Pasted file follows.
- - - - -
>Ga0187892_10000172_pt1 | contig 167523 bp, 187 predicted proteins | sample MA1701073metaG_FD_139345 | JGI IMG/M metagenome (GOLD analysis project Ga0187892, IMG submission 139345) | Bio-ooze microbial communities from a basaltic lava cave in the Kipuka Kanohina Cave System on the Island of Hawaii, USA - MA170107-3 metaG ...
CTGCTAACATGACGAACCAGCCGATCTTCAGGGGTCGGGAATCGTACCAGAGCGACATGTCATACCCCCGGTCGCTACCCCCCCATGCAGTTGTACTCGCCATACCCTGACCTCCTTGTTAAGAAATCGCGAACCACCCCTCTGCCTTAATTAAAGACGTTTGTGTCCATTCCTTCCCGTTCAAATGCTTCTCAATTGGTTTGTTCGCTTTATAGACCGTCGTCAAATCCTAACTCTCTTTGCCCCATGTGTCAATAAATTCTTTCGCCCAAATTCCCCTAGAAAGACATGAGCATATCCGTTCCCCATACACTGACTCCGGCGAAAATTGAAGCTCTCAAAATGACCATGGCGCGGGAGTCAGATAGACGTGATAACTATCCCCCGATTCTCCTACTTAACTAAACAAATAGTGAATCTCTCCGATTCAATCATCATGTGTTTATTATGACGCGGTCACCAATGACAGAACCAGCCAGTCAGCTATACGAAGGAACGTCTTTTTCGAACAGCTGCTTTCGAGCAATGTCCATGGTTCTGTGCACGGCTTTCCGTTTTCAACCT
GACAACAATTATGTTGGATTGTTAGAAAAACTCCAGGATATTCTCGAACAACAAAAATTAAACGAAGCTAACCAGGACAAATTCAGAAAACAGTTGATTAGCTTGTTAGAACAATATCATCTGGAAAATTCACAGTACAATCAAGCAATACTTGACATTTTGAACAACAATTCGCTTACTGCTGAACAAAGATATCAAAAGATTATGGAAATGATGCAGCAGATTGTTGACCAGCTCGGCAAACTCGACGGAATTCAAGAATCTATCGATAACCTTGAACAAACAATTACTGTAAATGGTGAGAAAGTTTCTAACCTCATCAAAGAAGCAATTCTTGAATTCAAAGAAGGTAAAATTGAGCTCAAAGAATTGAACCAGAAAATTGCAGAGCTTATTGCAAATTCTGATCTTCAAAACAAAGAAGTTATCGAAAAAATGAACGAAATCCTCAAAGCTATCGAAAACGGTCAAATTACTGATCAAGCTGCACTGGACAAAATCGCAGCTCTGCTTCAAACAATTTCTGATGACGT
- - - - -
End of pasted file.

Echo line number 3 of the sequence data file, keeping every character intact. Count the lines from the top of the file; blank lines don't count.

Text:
GACAACAATTATGTTGGATTGTTAGAAAAACTCCAGGATATTCTCGAACAACAAAAATTAAACGAAGCTAACCAGGACAAATTCAGAAAACAGTTGATTAGCTTGTTAGAACAATATCATCTGGAAAATTCACAGTACAATCAAGCAATACTTGACATTTTGAACAACAATTCGCTTACTGCTGAACAAAGATATCAAAAGATTATGGAAATGATGCAGCAGATTGTTGACCAGCTCGGCAAACTCGACGGAATTCAAGAATCTATCGATAACCTTGAACAAACAATTACTGTAAATGGTGAGAAAGTTTCTAACCTCATCAAAGAAGCAATTCTTGAATTCAAAGAAGGTAAAATTGAGCTCAAAGAATTGAACCAGAAAATTGCAGAGCTTATTGCAAATTCTGATCTTCAAAACAAAGAAGTTATCGAAAAAATGAACGAAATCCTCAAAGCTATCGAAAACGGTCAAATTACTGATCAAGCTGCACTGGACAAAATCGCAGCTCTGCTTCAAACAATTTCTGATGACGT